Michigan is the latest state to pass legislation giving credit unions more power to expand - and the state's bankers, surprisingly, say they can live with it.

But the American Bankers Association says that the bill, still awaiting Gov. Jennifer M. Granholm's signature, could prove damaging to banks in the long run.

The more states relax restrictions on credit union expansion, the more ammunition federally chartered credit unions will have to push for their own expanded powers, according to Keith Leggett, an ABA senior economist.

The bill, which the Legislature passed in August, would give the 274 state-chartered credit unions more flexibility to define their fields of membership, invest in subsidiaries, and provide services such as check cashing to nonmembers who do not have bank accounts.

Gov. Granholm plans to sign the bill into law, a spokeswoman said last week.

Though Michigan bankers initially fought to kill the bill, they backed off after a compromise was reached.

The original bill would have let credit unions offer trust services, and the state Office of Financial and Insurance Services would have been able to reject field-of-membership applications only if they had safety-and-soundness concerns.

The bill also would have allowed credit unions to invest up to 15% of their assets in credit union service organizations, with regulator approval.

Mathew Hanley, the director of government relations for the Michigan Bankers Association, said bankers were concerned that the original bill would have made credit unions virtually indistinguishable from banks by allowing them to admit nearly anyone as members.

After negotiations among the credit unions, bankers, and legislators, the trust services provision was dropped. Credit unions also still must demonstrate a common bond to regulators, but the definition of common bond is less strict. Also, the investment cap on service organizations was lowered to 12% of assets, and such investments would still need regulator approval.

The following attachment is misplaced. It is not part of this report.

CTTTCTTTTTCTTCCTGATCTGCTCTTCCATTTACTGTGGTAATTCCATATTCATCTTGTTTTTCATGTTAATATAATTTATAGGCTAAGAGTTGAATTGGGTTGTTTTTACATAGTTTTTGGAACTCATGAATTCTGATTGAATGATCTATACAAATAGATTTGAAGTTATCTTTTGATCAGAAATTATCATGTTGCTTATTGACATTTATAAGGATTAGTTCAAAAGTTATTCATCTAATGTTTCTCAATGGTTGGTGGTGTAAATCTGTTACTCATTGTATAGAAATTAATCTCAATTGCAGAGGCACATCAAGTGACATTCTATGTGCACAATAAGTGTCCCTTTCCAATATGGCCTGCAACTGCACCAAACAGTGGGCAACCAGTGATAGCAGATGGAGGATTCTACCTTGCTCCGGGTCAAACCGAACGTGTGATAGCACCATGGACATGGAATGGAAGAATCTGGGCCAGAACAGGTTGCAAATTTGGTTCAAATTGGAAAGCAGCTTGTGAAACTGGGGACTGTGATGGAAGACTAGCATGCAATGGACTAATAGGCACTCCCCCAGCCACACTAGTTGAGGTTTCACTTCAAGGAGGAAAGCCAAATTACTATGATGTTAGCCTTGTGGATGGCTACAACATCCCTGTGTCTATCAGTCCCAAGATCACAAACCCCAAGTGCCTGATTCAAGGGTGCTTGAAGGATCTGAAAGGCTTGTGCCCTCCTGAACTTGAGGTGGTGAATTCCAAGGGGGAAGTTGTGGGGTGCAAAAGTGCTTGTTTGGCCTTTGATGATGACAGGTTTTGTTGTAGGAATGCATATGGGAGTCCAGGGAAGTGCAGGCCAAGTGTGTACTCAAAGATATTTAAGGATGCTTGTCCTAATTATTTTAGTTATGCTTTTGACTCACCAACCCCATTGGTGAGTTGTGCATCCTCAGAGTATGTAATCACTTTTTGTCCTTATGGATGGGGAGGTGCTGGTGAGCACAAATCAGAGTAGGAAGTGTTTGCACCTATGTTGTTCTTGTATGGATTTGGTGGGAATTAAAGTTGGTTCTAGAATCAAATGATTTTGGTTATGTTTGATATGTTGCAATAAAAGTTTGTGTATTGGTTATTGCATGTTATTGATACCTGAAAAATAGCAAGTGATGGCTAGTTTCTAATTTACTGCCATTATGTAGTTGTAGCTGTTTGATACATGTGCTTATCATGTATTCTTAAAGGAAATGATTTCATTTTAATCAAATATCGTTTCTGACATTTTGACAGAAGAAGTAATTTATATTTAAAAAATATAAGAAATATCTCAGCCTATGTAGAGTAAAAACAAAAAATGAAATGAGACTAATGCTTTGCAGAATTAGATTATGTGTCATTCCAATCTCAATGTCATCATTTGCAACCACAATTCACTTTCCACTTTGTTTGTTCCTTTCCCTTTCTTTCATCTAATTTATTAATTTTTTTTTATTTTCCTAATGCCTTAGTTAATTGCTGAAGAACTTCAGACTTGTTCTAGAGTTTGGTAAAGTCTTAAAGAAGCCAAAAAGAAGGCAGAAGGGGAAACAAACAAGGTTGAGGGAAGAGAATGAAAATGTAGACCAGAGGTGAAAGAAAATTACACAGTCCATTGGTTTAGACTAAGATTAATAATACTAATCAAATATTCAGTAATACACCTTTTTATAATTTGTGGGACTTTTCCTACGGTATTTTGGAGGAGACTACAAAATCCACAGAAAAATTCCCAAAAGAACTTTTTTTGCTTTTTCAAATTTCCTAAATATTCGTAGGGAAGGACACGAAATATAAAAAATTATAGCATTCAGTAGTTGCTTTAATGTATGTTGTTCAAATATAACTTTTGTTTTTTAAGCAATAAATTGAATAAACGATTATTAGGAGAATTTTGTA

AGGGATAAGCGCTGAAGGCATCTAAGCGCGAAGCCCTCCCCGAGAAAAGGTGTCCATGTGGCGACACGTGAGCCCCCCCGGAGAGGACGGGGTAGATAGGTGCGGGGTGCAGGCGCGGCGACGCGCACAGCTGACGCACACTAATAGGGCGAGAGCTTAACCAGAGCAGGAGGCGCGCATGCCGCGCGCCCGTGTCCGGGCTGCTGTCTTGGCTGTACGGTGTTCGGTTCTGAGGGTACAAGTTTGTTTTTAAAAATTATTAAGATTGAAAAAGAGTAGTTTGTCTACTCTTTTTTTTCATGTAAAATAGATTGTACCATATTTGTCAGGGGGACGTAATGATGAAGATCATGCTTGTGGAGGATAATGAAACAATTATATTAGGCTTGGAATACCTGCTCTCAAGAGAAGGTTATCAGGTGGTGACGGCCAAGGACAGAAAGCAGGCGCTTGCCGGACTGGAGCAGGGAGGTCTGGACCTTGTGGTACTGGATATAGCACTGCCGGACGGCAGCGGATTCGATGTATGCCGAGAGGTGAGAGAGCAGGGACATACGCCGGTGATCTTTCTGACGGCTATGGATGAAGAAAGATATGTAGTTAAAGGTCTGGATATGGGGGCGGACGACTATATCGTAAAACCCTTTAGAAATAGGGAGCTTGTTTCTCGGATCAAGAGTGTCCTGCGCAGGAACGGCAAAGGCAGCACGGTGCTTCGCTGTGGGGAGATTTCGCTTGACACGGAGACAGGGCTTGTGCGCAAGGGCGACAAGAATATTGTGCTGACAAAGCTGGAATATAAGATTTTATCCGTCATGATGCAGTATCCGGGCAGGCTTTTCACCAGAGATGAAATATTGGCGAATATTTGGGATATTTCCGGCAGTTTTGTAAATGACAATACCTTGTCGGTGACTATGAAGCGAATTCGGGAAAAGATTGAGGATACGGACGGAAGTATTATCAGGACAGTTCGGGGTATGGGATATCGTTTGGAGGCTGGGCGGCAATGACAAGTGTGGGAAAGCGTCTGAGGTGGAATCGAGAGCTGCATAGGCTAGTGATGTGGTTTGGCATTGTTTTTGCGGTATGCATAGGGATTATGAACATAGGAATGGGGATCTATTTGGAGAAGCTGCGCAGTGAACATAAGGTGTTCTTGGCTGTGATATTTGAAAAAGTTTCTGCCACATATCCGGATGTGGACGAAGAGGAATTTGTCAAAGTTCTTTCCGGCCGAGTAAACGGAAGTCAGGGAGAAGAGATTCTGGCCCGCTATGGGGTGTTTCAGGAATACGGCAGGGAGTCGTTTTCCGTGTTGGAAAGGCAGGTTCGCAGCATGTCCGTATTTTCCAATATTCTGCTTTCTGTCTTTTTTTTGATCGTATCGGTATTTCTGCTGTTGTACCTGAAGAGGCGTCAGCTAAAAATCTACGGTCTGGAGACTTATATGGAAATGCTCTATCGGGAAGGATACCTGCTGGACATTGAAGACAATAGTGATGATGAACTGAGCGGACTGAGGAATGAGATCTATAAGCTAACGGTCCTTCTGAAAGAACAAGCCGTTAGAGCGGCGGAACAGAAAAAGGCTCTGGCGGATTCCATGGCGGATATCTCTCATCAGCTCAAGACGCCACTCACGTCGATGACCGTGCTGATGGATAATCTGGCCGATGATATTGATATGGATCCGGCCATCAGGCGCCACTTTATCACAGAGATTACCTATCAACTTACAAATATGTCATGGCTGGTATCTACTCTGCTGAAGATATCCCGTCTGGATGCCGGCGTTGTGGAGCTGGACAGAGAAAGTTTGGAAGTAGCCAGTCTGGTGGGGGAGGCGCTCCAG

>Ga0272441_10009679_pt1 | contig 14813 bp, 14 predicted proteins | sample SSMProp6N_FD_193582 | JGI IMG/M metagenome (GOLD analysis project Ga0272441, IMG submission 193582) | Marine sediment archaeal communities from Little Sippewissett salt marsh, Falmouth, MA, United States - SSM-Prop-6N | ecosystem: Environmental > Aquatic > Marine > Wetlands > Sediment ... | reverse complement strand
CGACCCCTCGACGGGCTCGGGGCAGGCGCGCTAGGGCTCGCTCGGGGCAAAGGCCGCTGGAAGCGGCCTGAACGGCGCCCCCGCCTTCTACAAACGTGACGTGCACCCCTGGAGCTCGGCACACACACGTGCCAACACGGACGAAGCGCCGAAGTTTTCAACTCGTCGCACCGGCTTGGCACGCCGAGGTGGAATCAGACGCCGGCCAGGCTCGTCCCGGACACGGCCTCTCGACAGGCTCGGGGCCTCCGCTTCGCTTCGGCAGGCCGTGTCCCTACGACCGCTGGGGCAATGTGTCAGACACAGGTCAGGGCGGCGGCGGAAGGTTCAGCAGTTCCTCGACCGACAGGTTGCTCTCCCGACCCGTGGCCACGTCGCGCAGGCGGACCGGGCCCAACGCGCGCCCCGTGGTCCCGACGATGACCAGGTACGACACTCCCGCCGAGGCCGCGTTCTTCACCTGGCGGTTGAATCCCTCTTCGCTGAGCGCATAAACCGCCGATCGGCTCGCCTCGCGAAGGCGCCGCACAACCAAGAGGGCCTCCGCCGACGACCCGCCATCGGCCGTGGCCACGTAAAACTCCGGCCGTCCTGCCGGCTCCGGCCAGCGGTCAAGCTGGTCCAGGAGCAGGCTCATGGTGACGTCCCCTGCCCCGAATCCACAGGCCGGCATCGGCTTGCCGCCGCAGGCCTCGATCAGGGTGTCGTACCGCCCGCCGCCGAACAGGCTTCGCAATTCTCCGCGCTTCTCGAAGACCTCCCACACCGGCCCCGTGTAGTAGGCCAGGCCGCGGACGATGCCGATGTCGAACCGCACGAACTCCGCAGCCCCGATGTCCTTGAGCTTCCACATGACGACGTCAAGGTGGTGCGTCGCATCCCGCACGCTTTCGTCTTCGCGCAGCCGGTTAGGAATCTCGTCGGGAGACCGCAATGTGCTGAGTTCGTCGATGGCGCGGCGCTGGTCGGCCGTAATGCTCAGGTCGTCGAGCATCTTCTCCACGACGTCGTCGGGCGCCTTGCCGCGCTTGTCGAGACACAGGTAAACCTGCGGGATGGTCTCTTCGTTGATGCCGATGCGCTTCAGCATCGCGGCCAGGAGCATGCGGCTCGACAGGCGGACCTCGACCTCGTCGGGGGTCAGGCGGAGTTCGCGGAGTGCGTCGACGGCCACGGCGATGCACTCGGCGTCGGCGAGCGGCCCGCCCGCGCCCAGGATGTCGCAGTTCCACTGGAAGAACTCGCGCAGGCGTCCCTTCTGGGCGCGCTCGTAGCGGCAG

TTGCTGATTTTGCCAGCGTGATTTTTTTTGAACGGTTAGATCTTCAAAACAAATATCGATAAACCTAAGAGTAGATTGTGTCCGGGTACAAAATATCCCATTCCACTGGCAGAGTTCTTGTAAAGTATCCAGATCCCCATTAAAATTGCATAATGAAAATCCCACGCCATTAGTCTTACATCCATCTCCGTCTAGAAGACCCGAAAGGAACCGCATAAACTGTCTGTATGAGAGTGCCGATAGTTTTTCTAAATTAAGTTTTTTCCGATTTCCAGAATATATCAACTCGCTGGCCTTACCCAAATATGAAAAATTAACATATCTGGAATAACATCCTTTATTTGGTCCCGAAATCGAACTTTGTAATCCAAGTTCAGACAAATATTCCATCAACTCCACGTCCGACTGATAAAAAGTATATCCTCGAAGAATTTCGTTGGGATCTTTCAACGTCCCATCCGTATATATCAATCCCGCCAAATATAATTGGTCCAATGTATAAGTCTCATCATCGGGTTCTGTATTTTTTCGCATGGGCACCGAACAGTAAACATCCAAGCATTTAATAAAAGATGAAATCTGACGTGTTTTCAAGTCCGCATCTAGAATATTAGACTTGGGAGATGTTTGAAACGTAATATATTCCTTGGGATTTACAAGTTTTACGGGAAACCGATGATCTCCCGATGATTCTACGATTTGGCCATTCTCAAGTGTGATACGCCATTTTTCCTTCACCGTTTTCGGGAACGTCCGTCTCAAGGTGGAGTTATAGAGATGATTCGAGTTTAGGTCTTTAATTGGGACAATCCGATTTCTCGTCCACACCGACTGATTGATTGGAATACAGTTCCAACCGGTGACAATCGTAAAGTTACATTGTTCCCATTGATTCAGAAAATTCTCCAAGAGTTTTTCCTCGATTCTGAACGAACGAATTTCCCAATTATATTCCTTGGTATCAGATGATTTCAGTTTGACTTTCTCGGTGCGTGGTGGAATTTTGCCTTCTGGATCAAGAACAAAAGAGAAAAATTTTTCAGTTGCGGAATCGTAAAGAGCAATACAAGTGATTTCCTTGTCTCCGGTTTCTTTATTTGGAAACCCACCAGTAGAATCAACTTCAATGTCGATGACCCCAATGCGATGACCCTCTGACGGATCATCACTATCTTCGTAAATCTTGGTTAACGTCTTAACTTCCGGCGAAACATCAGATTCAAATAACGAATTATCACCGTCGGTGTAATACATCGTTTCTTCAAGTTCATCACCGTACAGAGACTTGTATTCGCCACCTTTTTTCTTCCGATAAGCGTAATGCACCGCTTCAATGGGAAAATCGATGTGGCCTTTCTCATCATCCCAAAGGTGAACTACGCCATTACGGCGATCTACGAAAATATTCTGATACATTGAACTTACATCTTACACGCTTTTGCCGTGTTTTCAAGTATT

"From our standpoint, we saw enough movement on issues as a whole to remove our opposition," Mr. Hanley said.

Similar bills have been passed in Texas, New York, and Wisconsin, and Mr. Leggett predicts that trade groups will push for changes in federal laws so that state-chartered credit unions do not have a competitive advantage over federally chartered ones.

"As state charters expand powers," federal credit unions will start adopting state charters, and the Credit Union National Association will push for "congressional relief," he said.

John McKechnie, the senior vice president for government affairs at the CUNA, said credit unions need to expand their fields of membership, because they can no longer rely on employees from one company, as they did when credit union laws were first written in the 1920s.

"Credit unions deserve to be 21st-century financial institutions, just like everybody else," Mr. McKechnie said.

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